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No One Thought Pit Bull With Dwarfism Would Survive. 4 Years Later, She’s Proving Them All Wrong

Laura Laura Caseley
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Normally when someone adopts a dog, everyone celebrates a new friendship that will last for years and have a lasting impact on human and dog alike.

Unfortunately, when Ernie Altamirano adopted Sassy, the rescue organization, veterinarians, and even others warned him not to get too attached to this dog. In all likelihood, they said, his little pit bull puppy wouldn’t live past three years.

That was because the pit bull puppy, who Altamirano named Sassy, was born with dwarfism as well as serious congenital deformities, likely due to inbreeding.

As a result of this bad breeding, Sassy is only about a quarter of the size of a normal pit bull. She also has curved, twisted forelegs; malformed, flat feet; and a tongue that doesn’t entirely fit inside her mouth. She has difficulty moving and breathing.

Despite all that, Sassy just turned four.

Inbreeding is an awful practice that results in congenital deformities and disabilities in dogs, all in the name of creating “pure” breeds.

More often, dogs like Sassy end up with conditions that make their lives tougher than they have to be and diminish their chances of finding a loving home. At worst, dogs like Sassy end up getting euthanized because of their “undesirable” status.

Sassy was lucky to be adopted by Altamirano, who loves her no matter what she looks like. She lives with him in Long Island, NY, with two other disabled pooches named Chiqui Gonzalez and Dolly Parton.

Although Sassy might have her share of issues, she’s not letting them get her down. Her personality inspires everyone she meets!

[H/T: The Dodo]

Sassy was born to a backyard breeder and was likely the product of inbreeding.

She was taken to a local shelter due to her multiple birth deformities, and then she was taken in by Forgotten Friends of Long Island, a New York-based rescue organization that cares specifically for animals who would be euthanized due to age, illness, or birth defects like Sassy’s.

No one thought Sassy would make it very long. Her twisted legs, underdeveloped flipper feet, hip dysplasia, and dwarfism made people think she would barely make it to her third birthday.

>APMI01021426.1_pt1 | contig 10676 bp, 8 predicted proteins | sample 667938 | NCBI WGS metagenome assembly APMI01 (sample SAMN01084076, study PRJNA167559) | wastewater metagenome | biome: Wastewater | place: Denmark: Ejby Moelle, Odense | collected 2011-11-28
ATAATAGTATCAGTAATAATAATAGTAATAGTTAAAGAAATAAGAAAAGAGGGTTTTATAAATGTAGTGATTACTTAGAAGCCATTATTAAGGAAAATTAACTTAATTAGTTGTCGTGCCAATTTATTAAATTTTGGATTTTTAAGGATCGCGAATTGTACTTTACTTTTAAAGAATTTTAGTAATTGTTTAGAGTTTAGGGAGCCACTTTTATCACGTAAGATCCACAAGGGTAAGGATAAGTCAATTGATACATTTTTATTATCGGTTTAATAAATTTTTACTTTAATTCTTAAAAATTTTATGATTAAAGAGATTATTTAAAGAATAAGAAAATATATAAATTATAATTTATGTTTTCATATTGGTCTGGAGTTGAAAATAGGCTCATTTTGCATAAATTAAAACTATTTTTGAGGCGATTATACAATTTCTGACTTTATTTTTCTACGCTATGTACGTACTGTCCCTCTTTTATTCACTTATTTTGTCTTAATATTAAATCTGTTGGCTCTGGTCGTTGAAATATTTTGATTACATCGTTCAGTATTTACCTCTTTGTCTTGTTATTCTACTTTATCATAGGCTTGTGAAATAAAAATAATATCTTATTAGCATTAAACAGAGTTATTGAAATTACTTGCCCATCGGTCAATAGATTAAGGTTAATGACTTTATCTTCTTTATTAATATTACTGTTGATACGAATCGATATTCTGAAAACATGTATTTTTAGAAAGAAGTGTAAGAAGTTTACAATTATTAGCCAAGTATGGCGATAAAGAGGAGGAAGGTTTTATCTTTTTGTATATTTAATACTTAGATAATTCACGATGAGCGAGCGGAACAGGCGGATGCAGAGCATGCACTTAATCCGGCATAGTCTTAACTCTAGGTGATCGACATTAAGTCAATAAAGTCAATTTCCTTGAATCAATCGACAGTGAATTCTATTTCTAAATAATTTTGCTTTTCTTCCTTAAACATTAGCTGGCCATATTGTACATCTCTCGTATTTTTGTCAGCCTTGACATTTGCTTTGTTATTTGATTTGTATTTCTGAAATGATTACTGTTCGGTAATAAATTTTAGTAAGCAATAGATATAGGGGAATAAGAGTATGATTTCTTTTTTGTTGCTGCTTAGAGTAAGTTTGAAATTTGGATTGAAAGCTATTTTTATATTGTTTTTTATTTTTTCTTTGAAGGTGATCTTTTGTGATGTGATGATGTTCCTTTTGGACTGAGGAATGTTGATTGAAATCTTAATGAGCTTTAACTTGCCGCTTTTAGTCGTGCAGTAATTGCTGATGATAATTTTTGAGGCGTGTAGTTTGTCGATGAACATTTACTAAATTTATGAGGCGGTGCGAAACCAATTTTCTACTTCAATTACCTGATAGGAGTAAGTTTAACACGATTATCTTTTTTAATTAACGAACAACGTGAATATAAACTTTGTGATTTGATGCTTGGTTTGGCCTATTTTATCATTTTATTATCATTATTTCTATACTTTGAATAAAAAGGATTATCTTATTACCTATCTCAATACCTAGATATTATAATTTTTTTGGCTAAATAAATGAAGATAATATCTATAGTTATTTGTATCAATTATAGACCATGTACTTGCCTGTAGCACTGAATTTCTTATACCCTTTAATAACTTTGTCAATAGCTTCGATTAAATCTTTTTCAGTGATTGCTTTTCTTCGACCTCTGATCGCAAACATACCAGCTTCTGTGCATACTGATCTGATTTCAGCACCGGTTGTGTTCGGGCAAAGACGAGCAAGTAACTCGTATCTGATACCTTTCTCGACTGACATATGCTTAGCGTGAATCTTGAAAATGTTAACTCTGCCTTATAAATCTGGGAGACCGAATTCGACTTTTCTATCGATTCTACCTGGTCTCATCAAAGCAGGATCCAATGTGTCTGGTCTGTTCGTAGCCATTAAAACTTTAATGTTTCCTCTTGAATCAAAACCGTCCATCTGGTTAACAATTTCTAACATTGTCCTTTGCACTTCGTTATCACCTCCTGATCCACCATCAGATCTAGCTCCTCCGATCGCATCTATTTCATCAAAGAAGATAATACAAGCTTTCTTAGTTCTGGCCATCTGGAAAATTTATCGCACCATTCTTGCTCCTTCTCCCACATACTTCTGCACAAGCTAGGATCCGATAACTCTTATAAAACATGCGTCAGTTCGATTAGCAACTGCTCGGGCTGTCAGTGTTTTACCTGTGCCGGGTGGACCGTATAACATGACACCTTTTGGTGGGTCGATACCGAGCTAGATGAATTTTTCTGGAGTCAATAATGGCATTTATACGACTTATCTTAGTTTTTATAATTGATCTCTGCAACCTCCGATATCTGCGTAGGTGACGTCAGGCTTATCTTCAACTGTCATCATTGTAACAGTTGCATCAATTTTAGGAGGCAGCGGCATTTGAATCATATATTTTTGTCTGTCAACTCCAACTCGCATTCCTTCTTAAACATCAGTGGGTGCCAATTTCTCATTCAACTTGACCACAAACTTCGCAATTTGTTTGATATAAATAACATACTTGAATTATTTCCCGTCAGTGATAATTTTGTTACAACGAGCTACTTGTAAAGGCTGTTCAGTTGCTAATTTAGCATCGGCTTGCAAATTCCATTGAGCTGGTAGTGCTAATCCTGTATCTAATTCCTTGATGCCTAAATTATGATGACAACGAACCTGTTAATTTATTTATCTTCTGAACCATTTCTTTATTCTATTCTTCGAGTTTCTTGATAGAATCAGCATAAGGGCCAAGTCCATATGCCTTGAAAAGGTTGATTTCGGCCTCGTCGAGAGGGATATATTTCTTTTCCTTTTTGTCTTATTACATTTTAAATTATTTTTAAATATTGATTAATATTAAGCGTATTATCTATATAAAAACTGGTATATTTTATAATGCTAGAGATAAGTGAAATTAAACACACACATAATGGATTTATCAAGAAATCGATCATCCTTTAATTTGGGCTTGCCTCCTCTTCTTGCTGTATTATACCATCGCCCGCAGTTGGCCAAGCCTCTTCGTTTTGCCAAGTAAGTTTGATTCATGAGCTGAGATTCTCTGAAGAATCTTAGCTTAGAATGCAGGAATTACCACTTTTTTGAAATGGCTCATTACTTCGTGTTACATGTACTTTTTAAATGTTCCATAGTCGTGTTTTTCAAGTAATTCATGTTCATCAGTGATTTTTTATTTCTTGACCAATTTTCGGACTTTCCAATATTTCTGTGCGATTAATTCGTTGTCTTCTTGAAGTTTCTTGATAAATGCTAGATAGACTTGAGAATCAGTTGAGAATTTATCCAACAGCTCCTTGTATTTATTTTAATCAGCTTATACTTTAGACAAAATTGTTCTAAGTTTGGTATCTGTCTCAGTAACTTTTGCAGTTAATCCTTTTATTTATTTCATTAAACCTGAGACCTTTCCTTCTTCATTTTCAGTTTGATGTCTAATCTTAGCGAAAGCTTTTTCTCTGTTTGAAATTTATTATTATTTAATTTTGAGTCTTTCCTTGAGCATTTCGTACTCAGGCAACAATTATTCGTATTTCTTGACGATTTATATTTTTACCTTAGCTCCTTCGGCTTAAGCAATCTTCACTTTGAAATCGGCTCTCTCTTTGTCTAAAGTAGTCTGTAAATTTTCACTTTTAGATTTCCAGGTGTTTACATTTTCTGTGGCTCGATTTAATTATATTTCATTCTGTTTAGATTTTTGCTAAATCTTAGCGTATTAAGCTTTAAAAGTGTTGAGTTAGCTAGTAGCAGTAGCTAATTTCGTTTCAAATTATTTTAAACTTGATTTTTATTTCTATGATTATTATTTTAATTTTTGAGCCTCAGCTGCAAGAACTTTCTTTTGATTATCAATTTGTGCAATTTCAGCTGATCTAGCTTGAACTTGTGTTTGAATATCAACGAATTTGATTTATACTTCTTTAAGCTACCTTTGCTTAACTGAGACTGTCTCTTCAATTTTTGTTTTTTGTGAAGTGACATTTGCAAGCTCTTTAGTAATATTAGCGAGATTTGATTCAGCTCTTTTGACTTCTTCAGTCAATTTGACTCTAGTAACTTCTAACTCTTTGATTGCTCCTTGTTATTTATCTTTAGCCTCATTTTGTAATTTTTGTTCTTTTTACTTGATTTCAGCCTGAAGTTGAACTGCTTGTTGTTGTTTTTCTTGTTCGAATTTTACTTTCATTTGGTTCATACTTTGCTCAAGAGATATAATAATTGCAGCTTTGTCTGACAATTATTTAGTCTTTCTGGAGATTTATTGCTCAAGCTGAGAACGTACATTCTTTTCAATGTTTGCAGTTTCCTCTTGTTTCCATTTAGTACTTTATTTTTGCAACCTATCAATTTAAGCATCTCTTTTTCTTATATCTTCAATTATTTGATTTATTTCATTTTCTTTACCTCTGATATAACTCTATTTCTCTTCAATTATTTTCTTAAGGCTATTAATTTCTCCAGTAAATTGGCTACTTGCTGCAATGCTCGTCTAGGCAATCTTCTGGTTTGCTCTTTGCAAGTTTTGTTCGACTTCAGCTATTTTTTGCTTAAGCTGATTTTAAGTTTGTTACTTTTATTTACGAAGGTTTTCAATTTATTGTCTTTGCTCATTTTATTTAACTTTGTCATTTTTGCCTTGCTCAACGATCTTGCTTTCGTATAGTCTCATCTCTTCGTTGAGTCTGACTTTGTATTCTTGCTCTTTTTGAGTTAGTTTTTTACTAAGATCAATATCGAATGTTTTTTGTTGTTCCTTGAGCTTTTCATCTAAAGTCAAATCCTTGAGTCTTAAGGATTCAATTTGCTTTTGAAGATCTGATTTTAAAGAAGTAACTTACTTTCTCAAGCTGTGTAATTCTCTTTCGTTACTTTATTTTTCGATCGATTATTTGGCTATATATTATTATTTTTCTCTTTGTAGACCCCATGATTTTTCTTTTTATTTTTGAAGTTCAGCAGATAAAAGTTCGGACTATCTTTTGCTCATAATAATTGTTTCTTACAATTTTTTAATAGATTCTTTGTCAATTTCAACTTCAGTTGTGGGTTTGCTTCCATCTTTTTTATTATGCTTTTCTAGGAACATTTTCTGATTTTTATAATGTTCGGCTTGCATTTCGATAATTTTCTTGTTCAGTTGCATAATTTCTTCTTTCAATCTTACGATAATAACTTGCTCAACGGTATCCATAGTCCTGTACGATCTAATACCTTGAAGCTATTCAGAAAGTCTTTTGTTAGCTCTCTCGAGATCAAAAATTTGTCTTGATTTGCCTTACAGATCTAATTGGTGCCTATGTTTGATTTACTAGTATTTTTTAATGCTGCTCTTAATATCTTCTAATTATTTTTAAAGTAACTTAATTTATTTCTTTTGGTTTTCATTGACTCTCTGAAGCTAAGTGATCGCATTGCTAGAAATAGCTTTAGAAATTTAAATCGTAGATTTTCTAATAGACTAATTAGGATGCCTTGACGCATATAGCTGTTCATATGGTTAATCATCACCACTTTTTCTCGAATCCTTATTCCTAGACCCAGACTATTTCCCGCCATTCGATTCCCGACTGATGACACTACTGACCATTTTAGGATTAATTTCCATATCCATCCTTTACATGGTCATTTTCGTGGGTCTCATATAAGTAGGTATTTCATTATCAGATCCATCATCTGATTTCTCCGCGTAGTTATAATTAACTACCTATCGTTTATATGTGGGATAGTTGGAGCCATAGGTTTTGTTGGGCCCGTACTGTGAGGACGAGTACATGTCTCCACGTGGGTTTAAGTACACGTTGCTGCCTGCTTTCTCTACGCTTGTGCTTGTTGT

Still, they started a campaign and a fundraiser to find her a home, and she ended up with Long Island resident Ernie Altamirano, who just loves everything about her.

Since walking is difficult for her, Altamirano usually pushes her around in a stroller and has to carry her up the stairs. She can walk, but gets tired easily.

Her hip dysplasia also causes her to “twerk” when she walks, and her curved front legs mean that she balances on her forearms, instead of her front feet, to walk. Her feet are flat, flipper-like, and underdeveloped.

Sassy also can’t really bark, but Altamirano thinks this quirk is the cutest.

“She just claps her jaw,” he says. “You know she’s trying to bark because she’s just doing this jaw clap. I think it’s hysterical.”

But what really gets Altamirano is her spirit. Despite her challenges, Sassy is a happy and active dog.

“She’s got a lot of problems,” Altamirano says, “but she’s totally smart, and she has no idea any of these things are going on.”

Amazingly, when she wants to, she can even run pretty fast! She doesn’t run for very long, but when she does, Altamirano says, “She’s pretty impressive with the speed.”

Socializing also comes naturally to her, and despite her small size, she’s not intimidated by big dogs. “She definitely doesn’t know what size she is.”

Despite all the warnings about her life not being long, Sassy recently turned four, surpassing her life expectancy. What’s more, she’s also in good health.

Today, she’s happily spending time at home with Altamirano and his two other disabled dogs, Dolly Parton and Chiqui Gonzales.

Altamirano is nothing but glad he took in this tiny pit bull. “She’s so sweet,” he says. “You can’t not love this dog. She’s just the happiest little girl.”

You can follow along on Sassy’s adventures on Facebook, and if you’d like to see dogs with disabilities like Sassy get a better shot at life, consider donating to Forgotten Friends of Long Island.

And SHARE this hugely inspiring little dog with everyone you know!